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Dublin: 7 °C Sunday 23 February, 2020

#Data Protection

From Personal details of Irish Field readers hacked and posted online Hacking

Personal details of Irish Field readers hacked and posted online

A link to names, postal addresses, phone numbers, email, usernames and passwords of over 300 subscribers to horse industry trade directory was posted publicly.

From Revenue laptops stolen Data Protection

Revenue laptops stolen

Office of the Revenue Commissioners says laptops are encrypted, but it will investigate what kind of information was stored on them and how secure it is.

From 2,000 users’ details taken in Fine Gael website breach Fine Gael

2,000 users’ details taken in Fine Gael website breach

The party confirms that 2,000 details had their emails, mobiles and IP addresses taken, as the FBI is called in to investigate.

From Fine Gael website breach: party statement in full Fine Gael

Fine Gael website breach: party statement in full

The full text of the party’s statement on the “hacking crime” that saw the details of almost 2,000 people compromised.

From 'No risk of identity theft' after GAA data breach GAA

'No risk of identity theft' after GAA data breach

The Data Protection Commissioner says people need not worry after the details of over 501,000 GAA members were leaked.

From The 9 at 9: Saturday 9 At 9

The 9 at 9: Saturday

Nine things you really, really need to know by 9am: the Vatican was “offended” at the Murphy Inquiries, the bailout is back in doubt, and the Old Enemy could still be coming to Dublin.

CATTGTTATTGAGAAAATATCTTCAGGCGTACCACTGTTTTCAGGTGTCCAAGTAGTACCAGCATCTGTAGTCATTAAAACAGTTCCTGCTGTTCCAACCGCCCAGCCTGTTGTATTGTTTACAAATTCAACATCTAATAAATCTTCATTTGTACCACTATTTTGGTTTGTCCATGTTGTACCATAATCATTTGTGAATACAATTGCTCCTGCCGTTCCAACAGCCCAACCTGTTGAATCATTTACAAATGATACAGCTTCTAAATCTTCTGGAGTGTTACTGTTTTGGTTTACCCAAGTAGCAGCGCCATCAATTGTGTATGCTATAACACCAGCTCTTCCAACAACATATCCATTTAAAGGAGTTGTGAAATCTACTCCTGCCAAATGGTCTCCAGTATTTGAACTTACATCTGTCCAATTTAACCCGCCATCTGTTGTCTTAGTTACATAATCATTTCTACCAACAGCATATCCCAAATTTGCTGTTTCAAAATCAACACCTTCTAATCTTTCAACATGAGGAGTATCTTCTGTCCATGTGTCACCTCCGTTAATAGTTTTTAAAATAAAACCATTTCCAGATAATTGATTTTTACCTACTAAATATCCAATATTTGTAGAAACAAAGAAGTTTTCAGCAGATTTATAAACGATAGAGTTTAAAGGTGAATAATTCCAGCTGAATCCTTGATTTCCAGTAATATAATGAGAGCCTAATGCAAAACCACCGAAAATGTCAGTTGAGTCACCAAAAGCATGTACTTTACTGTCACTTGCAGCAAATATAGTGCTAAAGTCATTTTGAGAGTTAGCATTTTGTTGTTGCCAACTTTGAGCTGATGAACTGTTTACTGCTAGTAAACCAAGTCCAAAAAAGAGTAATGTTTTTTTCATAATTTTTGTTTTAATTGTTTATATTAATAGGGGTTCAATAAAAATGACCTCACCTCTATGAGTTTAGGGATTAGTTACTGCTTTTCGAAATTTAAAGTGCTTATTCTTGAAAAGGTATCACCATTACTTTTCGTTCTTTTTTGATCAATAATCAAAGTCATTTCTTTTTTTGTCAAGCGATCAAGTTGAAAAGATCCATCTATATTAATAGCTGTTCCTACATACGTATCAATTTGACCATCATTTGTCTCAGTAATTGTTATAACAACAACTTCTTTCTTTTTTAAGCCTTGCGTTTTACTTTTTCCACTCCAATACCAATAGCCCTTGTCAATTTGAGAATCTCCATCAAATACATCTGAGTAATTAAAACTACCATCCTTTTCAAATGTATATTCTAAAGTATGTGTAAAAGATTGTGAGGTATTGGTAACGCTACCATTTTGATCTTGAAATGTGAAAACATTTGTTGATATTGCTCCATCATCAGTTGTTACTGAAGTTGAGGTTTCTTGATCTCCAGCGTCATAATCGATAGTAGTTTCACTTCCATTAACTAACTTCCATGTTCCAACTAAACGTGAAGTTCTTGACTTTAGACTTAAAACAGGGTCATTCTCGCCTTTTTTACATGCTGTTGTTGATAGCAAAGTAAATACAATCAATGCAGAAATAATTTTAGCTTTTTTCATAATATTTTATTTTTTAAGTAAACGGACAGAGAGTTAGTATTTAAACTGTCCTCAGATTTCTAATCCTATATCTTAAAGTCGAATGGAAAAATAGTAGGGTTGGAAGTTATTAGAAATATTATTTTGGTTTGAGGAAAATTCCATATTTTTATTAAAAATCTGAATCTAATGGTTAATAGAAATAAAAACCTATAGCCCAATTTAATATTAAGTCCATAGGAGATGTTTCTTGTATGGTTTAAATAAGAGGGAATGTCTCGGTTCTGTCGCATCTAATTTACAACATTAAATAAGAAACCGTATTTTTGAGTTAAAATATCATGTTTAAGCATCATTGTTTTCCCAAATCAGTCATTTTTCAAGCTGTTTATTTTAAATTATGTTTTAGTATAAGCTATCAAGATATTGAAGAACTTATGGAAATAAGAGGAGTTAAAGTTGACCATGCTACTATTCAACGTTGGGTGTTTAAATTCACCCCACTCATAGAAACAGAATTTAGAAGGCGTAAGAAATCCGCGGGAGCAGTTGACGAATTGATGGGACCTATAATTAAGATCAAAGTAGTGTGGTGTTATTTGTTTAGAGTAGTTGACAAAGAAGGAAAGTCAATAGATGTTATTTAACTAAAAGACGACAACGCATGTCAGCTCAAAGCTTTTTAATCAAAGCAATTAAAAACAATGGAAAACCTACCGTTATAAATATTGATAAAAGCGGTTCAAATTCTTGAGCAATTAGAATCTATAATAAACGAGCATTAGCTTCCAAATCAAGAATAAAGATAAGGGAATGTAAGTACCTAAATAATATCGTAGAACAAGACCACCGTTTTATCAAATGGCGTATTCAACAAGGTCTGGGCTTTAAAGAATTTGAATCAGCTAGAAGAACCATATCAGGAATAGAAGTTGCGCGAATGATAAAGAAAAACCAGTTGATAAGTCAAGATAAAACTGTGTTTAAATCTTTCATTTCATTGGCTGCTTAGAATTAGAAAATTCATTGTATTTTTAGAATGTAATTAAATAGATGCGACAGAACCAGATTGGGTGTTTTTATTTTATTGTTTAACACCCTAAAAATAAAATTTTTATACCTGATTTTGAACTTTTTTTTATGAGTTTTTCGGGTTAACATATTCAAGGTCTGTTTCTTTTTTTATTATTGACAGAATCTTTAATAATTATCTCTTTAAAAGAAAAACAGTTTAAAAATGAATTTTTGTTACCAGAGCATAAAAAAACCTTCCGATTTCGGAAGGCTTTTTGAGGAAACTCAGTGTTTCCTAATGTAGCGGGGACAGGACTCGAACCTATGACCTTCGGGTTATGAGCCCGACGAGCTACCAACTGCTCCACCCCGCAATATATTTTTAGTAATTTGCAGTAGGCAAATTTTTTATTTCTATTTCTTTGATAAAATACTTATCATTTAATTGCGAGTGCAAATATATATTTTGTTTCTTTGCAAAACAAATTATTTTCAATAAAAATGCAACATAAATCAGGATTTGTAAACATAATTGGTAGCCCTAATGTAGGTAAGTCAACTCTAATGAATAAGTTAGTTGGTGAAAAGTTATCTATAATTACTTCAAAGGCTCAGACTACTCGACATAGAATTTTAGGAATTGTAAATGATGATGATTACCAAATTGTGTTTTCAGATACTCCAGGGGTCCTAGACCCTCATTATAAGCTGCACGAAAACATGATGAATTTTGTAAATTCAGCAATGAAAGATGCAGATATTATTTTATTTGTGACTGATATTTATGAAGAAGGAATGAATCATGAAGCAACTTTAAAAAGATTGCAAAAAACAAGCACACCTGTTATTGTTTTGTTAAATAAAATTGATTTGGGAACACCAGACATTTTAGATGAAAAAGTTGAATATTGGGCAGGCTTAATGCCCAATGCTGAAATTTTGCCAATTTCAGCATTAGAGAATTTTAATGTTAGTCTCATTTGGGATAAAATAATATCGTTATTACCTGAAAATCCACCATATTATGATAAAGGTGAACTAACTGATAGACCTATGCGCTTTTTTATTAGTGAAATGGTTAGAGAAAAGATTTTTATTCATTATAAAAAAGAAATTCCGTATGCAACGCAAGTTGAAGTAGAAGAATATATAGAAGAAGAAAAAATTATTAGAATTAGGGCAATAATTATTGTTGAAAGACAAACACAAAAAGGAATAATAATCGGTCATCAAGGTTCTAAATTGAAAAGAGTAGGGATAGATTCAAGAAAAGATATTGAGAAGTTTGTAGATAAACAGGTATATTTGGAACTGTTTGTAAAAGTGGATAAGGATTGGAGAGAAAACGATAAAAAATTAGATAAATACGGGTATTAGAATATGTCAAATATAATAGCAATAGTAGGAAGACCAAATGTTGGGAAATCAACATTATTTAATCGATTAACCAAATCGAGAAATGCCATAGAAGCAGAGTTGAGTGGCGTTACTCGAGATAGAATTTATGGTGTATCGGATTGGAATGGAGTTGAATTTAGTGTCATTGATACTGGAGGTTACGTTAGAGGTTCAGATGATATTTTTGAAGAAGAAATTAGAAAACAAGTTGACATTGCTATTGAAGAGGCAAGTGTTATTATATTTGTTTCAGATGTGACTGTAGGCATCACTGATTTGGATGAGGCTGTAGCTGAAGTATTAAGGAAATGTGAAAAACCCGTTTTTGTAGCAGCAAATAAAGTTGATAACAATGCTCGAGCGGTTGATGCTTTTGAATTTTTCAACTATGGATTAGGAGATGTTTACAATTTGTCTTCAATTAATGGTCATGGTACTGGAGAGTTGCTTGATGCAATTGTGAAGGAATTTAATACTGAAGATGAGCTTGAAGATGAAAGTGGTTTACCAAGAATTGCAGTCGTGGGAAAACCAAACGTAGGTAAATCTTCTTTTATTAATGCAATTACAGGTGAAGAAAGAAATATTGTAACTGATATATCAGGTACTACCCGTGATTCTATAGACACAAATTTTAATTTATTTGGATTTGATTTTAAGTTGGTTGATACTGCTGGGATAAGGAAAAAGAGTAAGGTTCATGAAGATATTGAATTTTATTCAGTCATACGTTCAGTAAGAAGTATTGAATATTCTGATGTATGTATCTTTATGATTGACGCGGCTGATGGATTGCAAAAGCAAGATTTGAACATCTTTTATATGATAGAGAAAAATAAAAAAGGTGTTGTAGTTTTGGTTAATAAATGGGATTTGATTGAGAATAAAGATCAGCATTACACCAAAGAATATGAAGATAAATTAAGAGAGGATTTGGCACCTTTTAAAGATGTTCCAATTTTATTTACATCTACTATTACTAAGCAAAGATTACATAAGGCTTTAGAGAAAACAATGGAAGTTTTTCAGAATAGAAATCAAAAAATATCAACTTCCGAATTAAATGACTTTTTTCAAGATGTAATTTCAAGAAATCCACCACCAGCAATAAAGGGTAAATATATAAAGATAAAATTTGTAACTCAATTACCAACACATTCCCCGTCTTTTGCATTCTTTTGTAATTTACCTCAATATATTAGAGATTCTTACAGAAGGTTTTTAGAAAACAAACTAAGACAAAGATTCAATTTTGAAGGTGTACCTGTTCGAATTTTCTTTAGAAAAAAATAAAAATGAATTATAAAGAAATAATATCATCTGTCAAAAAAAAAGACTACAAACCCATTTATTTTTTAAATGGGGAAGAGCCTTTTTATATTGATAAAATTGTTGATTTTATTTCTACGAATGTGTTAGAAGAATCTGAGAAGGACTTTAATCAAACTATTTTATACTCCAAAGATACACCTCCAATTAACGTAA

From The42 Man arrested as GAA admit members' data compromised Breach

Man arrested as GAA admit members' data compromised

Discs containing sensitive personal details were breached, Croke Park admits.

From Data Protection chief to raise Phonebook issue with Facebook Facebook

Data Protection chief to raise Phonebook issue with Facebook Exclusive

The Data Protection Commissioner will raise concerns over Facebook’s storing of its users’ phone book contacts.

From UAE and BlackBerry resolve security dispute Data Protection

UAE and BlackBerry resolve security dispute

Research In Motion reaches an agreement with the Emirates to avoid having the handsets banned from the country.

From Irish concerns block Israel data sharing deal Data Protection

Irish concerns block Israel data sharing deal

EU stops proposed agreement which would grant Israel access to data on EU citizens.

INDIAN AUTHORITIES may have reached a deal with Research in Motion (RIM) over the encryption of BlackBerry messages.

Concerns that the device could be used by terrorists to plan attacks led to India marking a 31 August deadline for the means to read instant messages and emails sent via BlackBerry. Without an agreement in place by then, the government will ban the smartphone.

RIM, which manufactures the device, has indicated that it will provide a technical solution to the government next week, but the government will need time for its analysts to test if the solution works.

A similar deal was reached between RIM and Saudi Arabia recently, with the company agreeing to provide the codes necessary for accessing BlackBerry users’ messages stored in domestic servers in Saudi Arabia.

The main concern in this situation was communication between unrelated men and women in Saudi Arabia, which is legally restricted.

The UAE is planning to impose a ban on the handsets from October over fears they may be used by terrorists or assassins.

The agreements see a marked change in RIM’s attitude to privacy; the company had built BlackBerry’s reputation on the strength of its data protection.